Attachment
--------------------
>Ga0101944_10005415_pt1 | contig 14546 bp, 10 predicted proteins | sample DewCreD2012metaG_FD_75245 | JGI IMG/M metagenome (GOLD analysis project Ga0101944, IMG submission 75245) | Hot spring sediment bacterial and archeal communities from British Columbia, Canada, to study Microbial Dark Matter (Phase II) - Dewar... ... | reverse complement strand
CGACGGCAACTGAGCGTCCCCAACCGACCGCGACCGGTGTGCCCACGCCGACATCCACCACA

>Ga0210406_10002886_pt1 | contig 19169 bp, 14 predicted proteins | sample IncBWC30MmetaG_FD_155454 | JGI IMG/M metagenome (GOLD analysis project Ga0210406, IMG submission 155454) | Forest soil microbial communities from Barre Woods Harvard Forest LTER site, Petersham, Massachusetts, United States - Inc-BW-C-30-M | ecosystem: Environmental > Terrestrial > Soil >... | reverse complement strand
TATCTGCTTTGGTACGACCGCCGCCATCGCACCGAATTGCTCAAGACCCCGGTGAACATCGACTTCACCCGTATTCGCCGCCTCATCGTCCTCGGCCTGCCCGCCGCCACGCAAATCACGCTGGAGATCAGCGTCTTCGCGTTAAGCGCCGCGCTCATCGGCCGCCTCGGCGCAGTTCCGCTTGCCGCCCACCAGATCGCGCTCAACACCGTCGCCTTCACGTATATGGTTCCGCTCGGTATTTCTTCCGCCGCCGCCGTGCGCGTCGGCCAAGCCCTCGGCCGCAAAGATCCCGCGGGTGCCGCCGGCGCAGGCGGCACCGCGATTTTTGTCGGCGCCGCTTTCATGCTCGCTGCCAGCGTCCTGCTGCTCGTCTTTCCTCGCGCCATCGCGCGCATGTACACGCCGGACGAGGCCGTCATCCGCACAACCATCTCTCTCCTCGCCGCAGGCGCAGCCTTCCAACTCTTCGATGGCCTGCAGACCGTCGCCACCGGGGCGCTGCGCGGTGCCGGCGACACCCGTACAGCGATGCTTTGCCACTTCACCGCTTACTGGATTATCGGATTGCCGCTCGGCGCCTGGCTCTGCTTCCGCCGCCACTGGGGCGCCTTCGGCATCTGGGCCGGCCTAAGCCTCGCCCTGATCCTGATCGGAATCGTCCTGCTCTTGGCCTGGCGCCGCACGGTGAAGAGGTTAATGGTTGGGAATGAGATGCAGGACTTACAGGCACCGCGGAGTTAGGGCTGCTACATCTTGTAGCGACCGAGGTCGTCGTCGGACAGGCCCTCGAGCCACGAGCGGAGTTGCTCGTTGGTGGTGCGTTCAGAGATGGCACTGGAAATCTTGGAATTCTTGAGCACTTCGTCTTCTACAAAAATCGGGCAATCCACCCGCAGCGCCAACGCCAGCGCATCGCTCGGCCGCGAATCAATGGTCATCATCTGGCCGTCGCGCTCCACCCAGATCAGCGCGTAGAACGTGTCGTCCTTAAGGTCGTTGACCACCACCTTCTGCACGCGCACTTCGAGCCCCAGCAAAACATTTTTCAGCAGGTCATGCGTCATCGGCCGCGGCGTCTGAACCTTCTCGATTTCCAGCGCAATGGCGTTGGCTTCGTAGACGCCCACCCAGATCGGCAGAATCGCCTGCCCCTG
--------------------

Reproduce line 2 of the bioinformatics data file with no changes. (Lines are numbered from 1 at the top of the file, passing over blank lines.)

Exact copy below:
CGACGGCAACTGAGCGTCCCCAACCGACCGCGACCGGTGTGCCCACGCCGACATCCACCACA